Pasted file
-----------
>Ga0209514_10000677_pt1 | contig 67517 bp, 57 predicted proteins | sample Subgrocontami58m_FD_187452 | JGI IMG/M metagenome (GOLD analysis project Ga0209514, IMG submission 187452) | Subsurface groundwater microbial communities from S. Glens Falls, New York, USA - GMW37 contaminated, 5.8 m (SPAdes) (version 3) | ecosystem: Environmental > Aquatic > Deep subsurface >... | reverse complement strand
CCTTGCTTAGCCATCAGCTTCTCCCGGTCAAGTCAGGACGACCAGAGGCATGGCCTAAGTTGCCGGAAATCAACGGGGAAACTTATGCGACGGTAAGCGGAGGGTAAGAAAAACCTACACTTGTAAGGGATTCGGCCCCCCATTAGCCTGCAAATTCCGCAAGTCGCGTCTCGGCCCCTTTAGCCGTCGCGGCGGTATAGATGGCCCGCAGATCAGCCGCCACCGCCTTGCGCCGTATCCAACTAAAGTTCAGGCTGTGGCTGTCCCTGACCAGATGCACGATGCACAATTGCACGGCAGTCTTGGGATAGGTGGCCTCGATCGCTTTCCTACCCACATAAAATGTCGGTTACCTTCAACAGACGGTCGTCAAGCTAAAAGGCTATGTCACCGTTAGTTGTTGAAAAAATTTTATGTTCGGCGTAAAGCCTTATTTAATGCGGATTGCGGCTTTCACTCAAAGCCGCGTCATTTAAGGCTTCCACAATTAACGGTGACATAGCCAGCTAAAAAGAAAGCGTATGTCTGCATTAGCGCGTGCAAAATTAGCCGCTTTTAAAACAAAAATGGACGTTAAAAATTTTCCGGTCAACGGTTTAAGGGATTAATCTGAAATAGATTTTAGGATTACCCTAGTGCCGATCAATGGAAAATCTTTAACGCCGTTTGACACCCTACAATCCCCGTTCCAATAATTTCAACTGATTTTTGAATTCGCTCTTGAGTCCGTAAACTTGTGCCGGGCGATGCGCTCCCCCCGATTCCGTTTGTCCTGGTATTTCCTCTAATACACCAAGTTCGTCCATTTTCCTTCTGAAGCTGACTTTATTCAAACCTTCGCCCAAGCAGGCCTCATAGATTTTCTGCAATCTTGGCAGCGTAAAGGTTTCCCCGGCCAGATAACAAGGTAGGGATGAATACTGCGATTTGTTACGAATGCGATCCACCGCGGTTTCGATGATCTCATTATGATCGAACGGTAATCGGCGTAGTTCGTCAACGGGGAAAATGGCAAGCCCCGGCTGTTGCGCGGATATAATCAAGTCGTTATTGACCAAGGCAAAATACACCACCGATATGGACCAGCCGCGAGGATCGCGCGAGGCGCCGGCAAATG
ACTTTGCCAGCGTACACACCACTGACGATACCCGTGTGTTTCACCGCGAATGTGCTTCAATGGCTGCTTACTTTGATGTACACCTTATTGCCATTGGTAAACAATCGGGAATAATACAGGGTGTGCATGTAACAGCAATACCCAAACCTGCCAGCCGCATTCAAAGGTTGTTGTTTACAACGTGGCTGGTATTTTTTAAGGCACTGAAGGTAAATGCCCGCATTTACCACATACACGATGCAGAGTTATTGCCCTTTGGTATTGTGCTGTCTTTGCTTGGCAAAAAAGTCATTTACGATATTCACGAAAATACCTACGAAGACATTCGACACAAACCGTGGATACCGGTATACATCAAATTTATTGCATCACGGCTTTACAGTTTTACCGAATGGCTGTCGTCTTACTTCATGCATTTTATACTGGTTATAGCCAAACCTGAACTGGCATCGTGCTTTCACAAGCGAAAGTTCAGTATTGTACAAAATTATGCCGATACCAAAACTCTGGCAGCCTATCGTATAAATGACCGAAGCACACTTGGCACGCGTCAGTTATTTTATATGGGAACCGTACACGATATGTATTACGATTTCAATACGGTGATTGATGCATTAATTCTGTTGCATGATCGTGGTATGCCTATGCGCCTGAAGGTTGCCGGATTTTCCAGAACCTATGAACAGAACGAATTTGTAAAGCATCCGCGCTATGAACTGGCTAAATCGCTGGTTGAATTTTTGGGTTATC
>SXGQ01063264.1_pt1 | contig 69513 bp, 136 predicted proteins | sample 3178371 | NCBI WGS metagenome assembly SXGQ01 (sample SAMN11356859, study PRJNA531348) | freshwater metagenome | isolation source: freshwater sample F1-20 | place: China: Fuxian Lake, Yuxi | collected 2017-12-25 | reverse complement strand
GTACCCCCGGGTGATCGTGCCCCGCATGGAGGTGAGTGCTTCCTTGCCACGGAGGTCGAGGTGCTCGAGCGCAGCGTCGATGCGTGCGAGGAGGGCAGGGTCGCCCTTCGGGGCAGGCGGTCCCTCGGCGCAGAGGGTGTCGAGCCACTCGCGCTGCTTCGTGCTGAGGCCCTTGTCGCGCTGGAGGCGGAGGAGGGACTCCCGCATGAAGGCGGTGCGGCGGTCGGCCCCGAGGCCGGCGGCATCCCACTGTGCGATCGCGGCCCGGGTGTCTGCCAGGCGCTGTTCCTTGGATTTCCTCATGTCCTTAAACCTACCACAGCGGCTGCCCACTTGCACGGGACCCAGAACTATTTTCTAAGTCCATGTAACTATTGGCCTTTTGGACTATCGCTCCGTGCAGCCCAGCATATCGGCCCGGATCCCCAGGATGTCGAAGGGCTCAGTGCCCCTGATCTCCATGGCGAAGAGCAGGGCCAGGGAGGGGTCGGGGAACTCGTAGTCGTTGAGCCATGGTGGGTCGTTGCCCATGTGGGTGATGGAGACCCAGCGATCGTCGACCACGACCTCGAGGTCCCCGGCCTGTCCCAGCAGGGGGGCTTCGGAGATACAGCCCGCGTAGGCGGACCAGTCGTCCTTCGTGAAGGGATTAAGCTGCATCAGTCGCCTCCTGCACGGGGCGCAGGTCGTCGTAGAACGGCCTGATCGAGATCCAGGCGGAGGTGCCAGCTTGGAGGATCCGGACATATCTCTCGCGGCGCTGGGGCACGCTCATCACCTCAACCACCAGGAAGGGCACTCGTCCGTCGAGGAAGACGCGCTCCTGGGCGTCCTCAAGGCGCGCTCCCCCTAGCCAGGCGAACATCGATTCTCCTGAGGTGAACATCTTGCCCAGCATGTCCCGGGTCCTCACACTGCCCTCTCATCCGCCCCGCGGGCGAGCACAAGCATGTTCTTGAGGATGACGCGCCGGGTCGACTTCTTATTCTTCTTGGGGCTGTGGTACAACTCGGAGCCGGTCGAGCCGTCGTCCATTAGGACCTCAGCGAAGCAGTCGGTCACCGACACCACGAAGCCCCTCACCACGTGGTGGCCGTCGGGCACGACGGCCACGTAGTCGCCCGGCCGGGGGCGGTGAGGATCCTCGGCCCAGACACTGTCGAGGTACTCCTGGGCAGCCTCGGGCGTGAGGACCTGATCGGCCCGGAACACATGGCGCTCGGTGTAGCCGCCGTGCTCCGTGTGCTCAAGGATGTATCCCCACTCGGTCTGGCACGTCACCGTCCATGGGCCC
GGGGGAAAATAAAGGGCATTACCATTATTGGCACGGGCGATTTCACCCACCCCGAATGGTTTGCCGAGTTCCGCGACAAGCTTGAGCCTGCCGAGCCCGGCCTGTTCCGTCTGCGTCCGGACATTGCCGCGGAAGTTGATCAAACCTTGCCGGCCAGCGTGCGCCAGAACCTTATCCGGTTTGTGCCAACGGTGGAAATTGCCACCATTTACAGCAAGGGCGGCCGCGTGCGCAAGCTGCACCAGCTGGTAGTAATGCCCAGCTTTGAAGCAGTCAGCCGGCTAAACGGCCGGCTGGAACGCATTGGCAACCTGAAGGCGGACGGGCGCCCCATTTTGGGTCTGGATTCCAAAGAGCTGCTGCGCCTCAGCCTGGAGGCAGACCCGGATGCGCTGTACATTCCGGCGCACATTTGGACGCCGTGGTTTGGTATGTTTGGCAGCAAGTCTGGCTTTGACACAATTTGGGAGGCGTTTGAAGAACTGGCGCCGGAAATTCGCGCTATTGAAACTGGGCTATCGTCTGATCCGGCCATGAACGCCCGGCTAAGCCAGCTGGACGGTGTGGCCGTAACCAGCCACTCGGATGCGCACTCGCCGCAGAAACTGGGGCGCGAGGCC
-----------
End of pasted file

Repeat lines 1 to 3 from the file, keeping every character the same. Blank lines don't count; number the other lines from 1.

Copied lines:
>Ga0209514_10000677_pt1 | contig 67517 bp, 57 predicted proteins | sample Subgrocontami58m_FD_187452 | JGI IMG/M metagenome (GOLD analysis project Ga0209514, IMG submission 187452) | Subsurface groundwater microbial communities from S. Glens Falls, New York, USA - GMW37 contaminated, 5.8 m (SPAdes) (version 3) | ecosystem: Environmental > Aquatic > Deep subsurface >... | reverse complement strand
CCTTGCTTAGCCATCAGCTTCTCCCGGTCAAGTCAGGACGACCAGAGGCATGGCCTAAGTTGCCGGAAATCAACGGGGAAACTTATGCGACGGTAAGCGGAGGGTAAGAAAAACCTACACTTGTAAGGGATTCGGCCCCCCATTAGCCTGCAAATTCCGCAAGTCGCGTCTCGGCCCCTTTAGCCGTCGCGGCGGTATAGATGGCCCGCAGATCAGCCGCCACCGCCTTGCGCCGTATCCAACTAAAGTTCAGGCTGTGGCTGTCCCTGACCAGATGCACGATGCACAATTGCACGGCAGTCTTGGGATAGGTGGCCTCGATCGCTTTCCTACCCACATAAAATGTCGGTTACCTTCAACAGACGGTCGTCAAGCTAAAAGGCTATGTCACCGTTAGTTGTTGAAAAAATTTTATGTTCGGCGTAAAGCCTTATTTAATGCGGATTGCGGCTTTCACTCAAAGCCGCGTCATTTAAGGCTTCCACAATTAACGGTGACATAGCCAGCTAAAAAGAAAGCGTATGTCTGCATTAGCGCGTGCAAAATTAGCCGCTTTTAAAACAAAAATGGACGTTAAAAATTTTCCGGTCAACGGTTTAAGGGATTAATCTGAAATAGATTTTAGGATTACCCTAGTGCCGATCAATGGAAAATCTTTAACGCCGTTTGACACCCTACAATCCCCGTTCCAATAATTTCAACTGATTTTTGAATTCGCTCTTGAGTCCGTAAACTTGTGCCGGGCGATGCGCTCCCCCCGATTCCGTTTGTCCTGGTATTTCCTCTAATACACCAAGTTCGTCCATTTTCCTTCTGAAGCTGACTTTATTCAAACCTTCGCCCAAGCAGGCCTCATAGATTTTCTGCAATCTTGGCAGCGTAAAGGTTTCCCCGGCCAGATAACAAGGTAGGGATGAATACTGCGATTTGTTACGAATGCGATCCACCGCGGTTTCGATGATCTCATTATGATCGAACGGTAATCGGCGTAGTTCGTCAACGGGGAAAATGGCAAGCCCCGGCTGTTGCGCGGATATAATCAAGTCGTTATTGACCAAGGCAAAATACACCACCGATATGGACCAGCCGCGAGGATCGCGCGAGGCGCCGGCAAATG
ACTTTGCCAGCGTACACACCACTGACGATACCCGTGTGTTTCACCGCGAATGTGCTTCAATGGCTGCTTACTTTGATGTACACCTTATTGCCATTGGTAAACAATCGGGAATAATACAGGGTGTGCATGTAACAGCAATACCCAAACCTGCCAGCCGCATTCAAAGGTTGTTGTTTACAACGTGGCTGGTATTTTTTAAGGCACTGAAGGTAAATGCCCGCATTTACCACATACACGATGCAGAGTTATTGCCCTTTGGTATTGTGCTGTCTTTGCTTGGCAAAAAAGTCATTTACGATATTCACGAAAATACCTACGAAGACATTCGACACAAACCGTGGATACCGGTATACATCAAATTTATTGCATCACGGCTTTACAGTTTTACCGAATGGCTGTCGTCTTACTTCATGCATTTTATACTGGTTATAGCCAAACCTGAACTGGCATCGTGCTTTCACAAGCGAAAGTTCAGTATTGTACAAAATTATGCCGATACCAAAACTCTGGCAGCCTATCGTATAAATGACCGAAGCACACTTGGCACGCGTCAGTTATTTTATATGGGAACCGTACACGATATGTATTACGATTTCAATACGGTGATTGATGCATTAATTCTGTTGCATGATCGTGGTATGCCTATGCGCCTGAAGGTTGCCGGATTTTCCAGAACCTATGAACAGAACGAATTTGTAAAGCATCCGCGCTATGAACTGGCTAAATCGCTGGTTGAATTTTTGGGTTATC